The Russians are tired of Putin: the president’s New Year’s address gathered the minimum audience in 3 years

The traditional address of President Vladimir Putin has been viewed by the minimum number of Russians since 2019, according to Mediascope data cited by RBC.

The rating of Putin’s New Year’s greetings on all TV channels on December 31, 2022 amounted to 44.6%. This indicator reflects the number of citizens who watched the program as a percentage of the total population.

Last year, the rating of the president’s address for the New Year was at the level of 45.1%, and in 2020, 45.5% of Russians watched Putin’s congratulations.

Mediascope conducted the study traditionally in large cities of Russia with a population of over 100,000 people. The target audience is all viewers over the age of four.

This year, Putin’s congratulations took place in an unusual format. For the first time in 20 years, the president addressed citizens surrounded by military personnel. Putin devoted most of his congratulations to the war in Ukraine, which he called the battle for independence.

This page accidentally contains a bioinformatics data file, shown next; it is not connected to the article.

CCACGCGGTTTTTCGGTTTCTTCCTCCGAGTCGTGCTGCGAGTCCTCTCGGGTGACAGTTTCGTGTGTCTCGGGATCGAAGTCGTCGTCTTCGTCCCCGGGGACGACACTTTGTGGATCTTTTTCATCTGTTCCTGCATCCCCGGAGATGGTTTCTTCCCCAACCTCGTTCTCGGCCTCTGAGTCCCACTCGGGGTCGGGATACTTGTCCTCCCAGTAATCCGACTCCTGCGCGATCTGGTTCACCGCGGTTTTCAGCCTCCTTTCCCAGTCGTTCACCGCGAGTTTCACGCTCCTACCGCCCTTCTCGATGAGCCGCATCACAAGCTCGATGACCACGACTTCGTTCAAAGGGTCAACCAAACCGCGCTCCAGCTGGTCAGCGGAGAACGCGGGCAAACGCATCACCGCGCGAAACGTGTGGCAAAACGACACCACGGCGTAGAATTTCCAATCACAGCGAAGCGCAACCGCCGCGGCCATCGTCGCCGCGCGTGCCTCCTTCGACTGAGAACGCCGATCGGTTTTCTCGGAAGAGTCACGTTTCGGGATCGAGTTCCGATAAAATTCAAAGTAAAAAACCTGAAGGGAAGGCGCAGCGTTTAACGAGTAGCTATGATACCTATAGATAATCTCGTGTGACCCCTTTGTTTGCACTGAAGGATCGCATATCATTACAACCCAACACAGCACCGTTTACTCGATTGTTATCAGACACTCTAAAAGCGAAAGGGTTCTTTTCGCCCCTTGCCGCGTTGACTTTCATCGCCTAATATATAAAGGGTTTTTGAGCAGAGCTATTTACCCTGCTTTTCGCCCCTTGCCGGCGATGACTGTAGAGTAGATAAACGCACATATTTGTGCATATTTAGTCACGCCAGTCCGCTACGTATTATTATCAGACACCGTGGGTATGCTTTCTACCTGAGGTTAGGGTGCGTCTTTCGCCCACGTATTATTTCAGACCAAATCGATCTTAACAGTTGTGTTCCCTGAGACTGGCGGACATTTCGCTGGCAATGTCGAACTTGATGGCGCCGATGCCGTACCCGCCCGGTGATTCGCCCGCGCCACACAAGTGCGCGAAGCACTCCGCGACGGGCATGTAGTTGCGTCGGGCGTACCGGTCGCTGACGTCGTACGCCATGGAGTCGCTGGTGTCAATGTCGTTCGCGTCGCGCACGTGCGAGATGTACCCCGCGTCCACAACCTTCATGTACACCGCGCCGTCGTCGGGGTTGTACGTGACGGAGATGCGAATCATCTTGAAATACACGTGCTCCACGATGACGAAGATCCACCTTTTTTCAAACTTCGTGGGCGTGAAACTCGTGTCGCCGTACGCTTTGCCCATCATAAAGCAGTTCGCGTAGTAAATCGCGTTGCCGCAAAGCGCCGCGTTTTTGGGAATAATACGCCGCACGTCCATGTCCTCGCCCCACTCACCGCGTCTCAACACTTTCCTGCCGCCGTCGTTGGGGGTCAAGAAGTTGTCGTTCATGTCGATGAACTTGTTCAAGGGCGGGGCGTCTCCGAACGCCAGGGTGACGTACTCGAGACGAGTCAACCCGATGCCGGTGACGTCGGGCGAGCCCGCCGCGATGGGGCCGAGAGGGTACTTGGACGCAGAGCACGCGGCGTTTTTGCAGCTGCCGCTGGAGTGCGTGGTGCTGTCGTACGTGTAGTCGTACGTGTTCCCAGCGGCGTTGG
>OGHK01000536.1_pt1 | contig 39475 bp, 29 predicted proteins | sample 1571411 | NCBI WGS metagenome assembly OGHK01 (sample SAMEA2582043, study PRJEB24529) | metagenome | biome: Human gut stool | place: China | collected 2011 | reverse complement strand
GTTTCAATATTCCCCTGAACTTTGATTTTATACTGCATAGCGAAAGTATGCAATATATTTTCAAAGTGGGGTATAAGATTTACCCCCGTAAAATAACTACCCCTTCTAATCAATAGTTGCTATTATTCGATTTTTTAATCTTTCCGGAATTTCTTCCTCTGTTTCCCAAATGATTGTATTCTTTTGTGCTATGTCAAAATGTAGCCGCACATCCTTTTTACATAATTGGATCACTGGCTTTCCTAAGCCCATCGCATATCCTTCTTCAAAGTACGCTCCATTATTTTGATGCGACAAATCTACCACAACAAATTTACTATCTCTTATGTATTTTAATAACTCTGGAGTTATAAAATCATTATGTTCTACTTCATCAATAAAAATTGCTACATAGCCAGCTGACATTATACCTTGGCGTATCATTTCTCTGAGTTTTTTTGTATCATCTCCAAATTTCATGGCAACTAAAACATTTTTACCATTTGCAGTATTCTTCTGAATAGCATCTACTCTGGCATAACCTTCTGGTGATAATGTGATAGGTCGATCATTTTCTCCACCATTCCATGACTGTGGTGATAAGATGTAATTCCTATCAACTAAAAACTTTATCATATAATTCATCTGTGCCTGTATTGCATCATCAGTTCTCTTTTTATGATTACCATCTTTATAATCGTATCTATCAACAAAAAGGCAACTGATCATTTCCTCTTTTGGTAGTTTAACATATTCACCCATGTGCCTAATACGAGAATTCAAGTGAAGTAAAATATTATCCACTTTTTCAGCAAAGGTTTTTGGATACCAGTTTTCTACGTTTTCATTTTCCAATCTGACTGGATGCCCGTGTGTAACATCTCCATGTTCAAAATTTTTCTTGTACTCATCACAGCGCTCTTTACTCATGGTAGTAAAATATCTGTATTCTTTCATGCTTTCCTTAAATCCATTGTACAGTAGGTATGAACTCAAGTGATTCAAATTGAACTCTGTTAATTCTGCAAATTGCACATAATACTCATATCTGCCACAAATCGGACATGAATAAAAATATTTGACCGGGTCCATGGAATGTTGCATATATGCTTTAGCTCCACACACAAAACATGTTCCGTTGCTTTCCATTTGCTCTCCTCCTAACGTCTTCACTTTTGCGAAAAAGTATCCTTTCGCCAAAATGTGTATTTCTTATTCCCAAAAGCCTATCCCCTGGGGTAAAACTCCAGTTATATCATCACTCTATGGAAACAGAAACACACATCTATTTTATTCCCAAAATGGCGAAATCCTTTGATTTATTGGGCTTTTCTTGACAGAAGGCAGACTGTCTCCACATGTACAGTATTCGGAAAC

Part of the President’s address was devoted to criticism of Western governments. According to Putin, after the start of the war in Ukraine, Russia declared a sanctions war, the result of which was supposed to be the collapse of the country, but this did not happen.

Putin canceled his other public speeches to citizens at the end of the year. This year, the president did not hold a press conference or a direct line, and also postponed the message to the Federal Assembly.

According to Moscow Times sources close to the Kremlin and the government, Putin personally canceled the direct line after the special services failed to guarantee him that they would stop Ukraine’s attempts of new sabotage on Russian territory.

The decision to cancel Putin’s public appearances is connected with failures in the war with Ukraine, RBC sources familiar with the discussion said. The campaign, conceived as a blitzkrieg, turned into a protracted bloodbath, in which even state television channels began to recognize the threat of defeat. And the surrender of Kherson finally broke the victorious narrative of state propaganda, which is rapidly losing viewers before popular talk shows.


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